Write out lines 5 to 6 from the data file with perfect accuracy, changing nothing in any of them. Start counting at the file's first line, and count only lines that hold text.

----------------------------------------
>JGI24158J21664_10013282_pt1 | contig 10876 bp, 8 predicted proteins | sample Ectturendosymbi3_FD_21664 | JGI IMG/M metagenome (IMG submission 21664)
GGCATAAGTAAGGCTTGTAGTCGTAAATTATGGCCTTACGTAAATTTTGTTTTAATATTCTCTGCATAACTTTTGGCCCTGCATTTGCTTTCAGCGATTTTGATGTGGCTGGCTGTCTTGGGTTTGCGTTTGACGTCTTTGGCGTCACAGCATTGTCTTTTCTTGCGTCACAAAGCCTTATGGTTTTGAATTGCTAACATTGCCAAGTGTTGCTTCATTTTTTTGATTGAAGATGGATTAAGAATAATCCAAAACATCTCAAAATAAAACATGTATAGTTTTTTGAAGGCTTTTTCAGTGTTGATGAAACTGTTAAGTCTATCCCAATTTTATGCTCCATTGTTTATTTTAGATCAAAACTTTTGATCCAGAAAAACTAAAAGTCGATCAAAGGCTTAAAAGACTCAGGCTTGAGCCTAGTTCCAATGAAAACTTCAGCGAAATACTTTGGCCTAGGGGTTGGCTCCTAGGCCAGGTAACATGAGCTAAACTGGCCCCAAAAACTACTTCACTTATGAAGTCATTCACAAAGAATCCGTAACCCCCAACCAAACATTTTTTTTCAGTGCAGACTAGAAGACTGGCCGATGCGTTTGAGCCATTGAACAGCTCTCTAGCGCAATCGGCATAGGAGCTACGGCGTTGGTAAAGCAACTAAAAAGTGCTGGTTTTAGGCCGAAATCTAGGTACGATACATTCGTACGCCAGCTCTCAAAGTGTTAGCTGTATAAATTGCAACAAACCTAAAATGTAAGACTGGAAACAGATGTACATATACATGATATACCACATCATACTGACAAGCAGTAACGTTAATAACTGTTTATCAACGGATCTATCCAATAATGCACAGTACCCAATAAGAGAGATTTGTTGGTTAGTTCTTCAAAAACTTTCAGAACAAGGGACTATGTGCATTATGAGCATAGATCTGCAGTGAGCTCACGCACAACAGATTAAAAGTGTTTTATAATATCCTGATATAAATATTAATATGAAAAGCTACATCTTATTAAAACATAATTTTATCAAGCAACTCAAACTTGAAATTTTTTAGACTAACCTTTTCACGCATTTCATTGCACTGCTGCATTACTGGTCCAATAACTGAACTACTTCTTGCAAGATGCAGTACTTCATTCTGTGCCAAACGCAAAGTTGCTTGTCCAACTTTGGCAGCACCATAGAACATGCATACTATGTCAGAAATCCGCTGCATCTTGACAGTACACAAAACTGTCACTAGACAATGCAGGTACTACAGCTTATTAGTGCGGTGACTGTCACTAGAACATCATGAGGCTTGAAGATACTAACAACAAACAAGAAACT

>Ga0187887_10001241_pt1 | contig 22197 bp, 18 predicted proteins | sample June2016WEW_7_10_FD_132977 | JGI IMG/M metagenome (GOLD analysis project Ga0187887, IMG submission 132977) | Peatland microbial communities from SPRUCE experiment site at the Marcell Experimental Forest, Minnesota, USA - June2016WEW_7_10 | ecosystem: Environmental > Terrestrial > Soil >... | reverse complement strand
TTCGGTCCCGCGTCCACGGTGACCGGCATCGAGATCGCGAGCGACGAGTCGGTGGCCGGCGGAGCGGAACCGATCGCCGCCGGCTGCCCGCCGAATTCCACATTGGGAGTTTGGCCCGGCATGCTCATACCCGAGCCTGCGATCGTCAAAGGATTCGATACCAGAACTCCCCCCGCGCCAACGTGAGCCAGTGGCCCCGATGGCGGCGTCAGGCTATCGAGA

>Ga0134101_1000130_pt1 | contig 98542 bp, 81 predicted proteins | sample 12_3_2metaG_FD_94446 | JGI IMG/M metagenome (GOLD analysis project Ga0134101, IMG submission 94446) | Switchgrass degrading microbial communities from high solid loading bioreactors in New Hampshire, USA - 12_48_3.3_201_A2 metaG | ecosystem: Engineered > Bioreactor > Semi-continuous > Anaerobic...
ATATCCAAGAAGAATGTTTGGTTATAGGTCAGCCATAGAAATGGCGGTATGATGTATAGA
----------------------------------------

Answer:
>Ga0134101_1000130_pt1 | contig 98542 bp, 81 predicted proteins | sample 12_3_2metaG_FD_94446 | JGI IMG/M metagenome (GOLD analysis project Ga0134101, IMG submission 94446) | Switchgrass degrading microbial communities from high solid loading bioreactors in New Hampshire, USA - 12_48_3.3_201_A2 metaG | ecosystem: Engineered > Bioreactor > Semi-continuous > Anaerobic...
ATATCCAAGAAGAATGTTTGGTTATAGGTCAGCCATAGAAATGGCGGTATGATGTATAGA